More than one year prior to delivery Denmark’s Maersk Drilling has signed a contract with a major oil company for the first in a series of four identical ultra deepwater drillships currently under construction.
The contract duration is three years and commencement is expected by end 2013 upon delivery from Samsung Heavy Industries in South Korea and mobilization to the US Gulf of Mexico. The estimated contract value is USD 610 million including mobilization, but excluding cost escalation and performance bonus.
“With the signing of this contract for the first of our four ultra deepwater newbuild drillship we are able to add another USD 610 million to our contract backlog providing a solid basis for our further growth,” says Claus V. Hemmingsen, CEO of Maersk Drilling and member of the Executive Board of the A.P. Moller – Maersk Group. “The US Gulf of Mexico remains a focus area of Maersk Drilling, and we are pleased to enhance our presence in this attractive market. With permitting activity normalizing after the Macondo incident in 2010 and the lease sales in the region, we believe the fundamental demand for our services in this region is in place”.
Maersk Drilling has performed deepwater operations in the US Gulf of Mexico since 2009 with the ultra deepwater semi-submersible MÆRSK DEVELOPER.
Facts about the four newbuild ultra deepwater drillships
In 2011 Maersk Drilling ordered four ultra deepwater drillships at Samsung Heavy Industries in South Korea. The rigs will be delivered in 2013 and 2014. The total investment was USD 2.6 billion.
The design and capacities of the new drillships include features for high efficiency operation. Featuring dual derrick and large subsea work and storage areas, the design allows for efficient well construction and field development activities through offline activities.
With their advanced positioning control system, the ships automatically maintain a fixed position in severe weather conditions with waves of up to 11 metres and wind speeds of up to 26 metres per second.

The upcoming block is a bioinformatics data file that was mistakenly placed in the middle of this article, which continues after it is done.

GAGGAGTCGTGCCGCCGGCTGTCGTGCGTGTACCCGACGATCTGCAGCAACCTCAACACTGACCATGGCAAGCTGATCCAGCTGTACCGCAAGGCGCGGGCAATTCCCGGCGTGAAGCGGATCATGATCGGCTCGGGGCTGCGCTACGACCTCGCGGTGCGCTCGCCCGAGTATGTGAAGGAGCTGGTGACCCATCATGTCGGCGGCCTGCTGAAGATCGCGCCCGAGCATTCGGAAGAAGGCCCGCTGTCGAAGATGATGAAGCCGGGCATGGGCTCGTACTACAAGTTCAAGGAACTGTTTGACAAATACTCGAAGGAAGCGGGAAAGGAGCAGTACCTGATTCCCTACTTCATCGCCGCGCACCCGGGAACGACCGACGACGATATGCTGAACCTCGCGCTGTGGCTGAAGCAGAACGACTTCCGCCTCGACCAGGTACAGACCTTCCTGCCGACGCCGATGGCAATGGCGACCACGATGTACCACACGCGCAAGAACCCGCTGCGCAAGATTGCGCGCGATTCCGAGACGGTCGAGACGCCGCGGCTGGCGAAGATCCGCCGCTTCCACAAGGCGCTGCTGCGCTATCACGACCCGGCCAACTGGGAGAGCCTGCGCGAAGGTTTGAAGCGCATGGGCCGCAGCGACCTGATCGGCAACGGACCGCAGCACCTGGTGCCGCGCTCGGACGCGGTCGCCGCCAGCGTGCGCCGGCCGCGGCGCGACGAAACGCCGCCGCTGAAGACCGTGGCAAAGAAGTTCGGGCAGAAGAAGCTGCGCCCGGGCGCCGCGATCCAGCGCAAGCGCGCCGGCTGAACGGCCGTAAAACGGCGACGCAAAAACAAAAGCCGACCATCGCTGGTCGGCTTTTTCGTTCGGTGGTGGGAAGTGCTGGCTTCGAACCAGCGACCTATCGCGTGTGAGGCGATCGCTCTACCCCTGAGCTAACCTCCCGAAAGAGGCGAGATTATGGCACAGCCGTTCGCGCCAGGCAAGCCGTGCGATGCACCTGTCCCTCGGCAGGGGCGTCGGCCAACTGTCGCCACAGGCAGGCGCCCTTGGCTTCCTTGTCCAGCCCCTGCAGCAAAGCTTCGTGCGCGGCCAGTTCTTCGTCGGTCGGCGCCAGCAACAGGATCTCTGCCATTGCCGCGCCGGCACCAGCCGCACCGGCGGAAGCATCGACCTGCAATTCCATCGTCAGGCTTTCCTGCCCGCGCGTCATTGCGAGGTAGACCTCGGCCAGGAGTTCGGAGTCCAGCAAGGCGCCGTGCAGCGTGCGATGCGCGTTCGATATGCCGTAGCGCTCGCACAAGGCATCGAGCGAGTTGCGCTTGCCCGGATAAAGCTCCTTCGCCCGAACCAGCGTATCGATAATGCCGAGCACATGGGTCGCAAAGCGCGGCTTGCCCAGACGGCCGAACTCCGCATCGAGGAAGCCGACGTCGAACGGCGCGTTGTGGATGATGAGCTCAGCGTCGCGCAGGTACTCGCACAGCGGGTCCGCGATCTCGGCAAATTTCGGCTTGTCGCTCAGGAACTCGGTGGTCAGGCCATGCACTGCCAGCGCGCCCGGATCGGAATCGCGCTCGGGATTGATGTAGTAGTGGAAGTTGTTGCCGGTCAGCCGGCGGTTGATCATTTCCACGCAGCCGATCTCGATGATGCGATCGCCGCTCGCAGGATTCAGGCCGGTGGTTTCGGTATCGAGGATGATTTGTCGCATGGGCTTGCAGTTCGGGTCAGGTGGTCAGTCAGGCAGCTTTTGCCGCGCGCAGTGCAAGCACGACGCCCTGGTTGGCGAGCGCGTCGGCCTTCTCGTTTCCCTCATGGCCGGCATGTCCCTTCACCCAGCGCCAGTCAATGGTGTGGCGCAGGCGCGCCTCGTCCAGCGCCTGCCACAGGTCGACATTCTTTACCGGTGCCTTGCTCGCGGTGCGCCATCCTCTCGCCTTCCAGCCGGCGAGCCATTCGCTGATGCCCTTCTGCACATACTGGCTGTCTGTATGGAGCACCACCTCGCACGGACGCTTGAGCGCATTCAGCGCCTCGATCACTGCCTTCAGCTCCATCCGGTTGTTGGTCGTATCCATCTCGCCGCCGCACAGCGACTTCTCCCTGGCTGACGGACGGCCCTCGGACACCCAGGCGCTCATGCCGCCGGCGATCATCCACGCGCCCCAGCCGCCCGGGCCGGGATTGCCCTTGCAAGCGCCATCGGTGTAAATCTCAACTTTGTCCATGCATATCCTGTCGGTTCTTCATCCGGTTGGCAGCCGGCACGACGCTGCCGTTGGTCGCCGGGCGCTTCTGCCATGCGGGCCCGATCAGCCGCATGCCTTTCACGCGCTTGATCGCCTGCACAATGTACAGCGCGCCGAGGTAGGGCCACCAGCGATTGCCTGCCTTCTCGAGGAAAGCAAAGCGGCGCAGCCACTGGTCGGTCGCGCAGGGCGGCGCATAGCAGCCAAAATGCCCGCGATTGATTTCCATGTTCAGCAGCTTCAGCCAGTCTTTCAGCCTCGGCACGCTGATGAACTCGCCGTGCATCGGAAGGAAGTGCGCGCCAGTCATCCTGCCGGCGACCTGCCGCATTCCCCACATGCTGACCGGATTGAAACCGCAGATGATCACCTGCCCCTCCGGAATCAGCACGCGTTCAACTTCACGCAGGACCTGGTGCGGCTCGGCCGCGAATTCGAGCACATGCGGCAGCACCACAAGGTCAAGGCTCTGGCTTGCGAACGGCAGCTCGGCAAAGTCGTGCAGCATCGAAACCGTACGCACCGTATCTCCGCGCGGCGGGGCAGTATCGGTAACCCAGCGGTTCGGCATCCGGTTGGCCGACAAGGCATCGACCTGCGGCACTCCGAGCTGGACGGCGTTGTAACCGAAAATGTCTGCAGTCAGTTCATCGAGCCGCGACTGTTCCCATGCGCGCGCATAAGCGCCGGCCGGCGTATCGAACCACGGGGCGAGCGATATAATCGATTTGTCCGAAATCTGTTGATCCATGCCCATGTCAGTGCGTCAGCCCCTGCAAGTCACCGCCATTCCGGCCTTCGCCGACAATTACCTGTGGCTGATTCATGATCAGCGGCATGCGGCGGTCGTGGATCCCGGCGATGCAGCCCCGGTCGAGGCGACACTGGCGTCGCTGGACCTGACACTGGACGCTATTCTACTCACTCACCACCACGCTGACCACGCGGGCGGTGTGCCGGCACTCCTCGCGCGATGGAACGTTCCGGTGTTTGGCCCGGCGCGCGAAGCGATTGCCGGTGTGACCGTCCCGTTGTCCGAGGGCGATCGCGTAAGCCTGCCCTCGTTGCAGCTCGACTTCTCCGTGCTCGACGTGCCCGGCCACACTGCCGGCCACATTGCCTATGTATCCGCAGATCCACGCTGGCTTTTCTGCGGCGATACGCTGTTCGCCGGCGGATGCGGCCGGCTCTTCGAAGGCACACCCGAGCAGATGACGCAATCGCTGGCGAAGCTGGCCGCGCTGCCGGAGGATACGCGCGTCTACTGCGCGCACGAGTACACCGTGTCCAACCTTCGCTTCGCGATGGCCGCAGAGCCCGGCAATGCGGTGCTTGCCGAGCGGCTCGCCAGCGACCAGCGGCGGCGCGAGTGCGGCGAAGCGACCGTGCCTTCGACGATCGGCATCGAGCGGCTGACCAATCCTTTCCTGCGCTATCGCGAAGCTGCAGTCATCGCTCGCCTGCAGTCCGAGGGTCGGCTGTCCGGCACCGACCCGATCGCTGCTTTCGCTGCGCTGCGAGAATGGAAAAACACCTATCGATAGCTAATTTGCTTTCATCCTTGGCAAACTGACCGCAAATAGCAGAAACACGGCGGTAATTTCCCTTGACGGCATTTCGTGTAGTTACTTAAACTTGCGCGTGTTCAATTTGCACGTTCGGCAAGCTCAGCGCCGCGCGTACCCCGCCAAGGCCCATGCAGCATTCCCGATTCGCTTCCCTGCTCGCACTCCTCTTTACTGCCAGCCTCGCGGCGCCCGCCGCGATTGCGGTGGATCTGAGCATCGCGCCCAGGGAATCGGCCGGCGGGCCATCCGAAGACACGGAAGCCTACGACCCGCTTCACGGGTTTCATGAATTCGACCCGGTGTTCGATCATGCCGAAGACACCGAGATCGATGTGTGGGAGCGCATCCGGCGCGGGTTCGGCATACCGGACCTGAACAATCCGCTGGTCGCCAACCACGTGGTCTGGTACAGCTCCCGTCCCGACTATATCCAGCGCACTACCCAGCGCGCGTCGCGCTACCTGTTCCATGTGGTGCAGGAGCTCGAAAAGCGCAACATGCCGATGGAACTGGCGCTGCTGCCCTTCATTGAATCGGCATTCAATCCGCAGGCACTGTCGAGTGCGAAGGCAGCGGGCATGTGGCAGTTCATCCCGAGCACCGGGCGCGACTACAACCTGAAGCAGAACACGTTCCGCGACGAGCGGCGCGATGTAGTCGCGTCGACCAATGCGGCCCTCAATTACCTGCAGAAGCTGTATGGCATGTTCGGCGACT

Special attention has been given to safety onboard the drillships. Equipped with Multi Machine Control (MMC) on the drill floor, the high degree of automation ensures safe operation and consistent performance. Higher transit speeds and increased capacity will reduce the overall logistics costs for oil companies.
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By Sheila McNulty in Houston
Industry participants are meeting on Tuesday with regulators to speed up permitting in the world’s most productive deepwater and oldest shallow-water basin, which was temporarily halted after the April 2010 rig explosion but has been slowly ramping up.
“We have the will to drill,’’ said Jim Noe, executive director of the Shallow Water Energy Coalition of companies drilling in the gulf’s shallow waters. “We just don’t have the permits to drill.”
Of 115 rigs in the gulf, 51 have no contracts, said Cinnamon Odell, senior rig market reporter at ODS-Petrodata, which provides data on the energy sector.
Of the 64 with contracts, she said, only 48, or 41.5 per cent of the fleet, are working.
That is down from the 74 contracted rigs in March 2010 – the month before Macondo. Sixty-five of those rigs – or 56.4 per cent – were working at that time.
Companies have complained that slow and unpredictable permitting costs them millions of dollars and has led some to pull rigs from the gulf.
Analysts said BP has for months been paying $2.4m per day for five rigs on standby.
BP has had a difficult time getting access to permits
In reporting its second-quarter results, BP said it had one rig back at work but added: “In the third quarter, we expect costs to continue to be impacted by rig standby costs.”
Bill Townsley, Royal Dutch Shell’s deepwater programme delivery manager, said it had seven rigs running, up from five when Macondo hit.
But the issue is having permits to drill new wells when a job ends, which is every two to five months.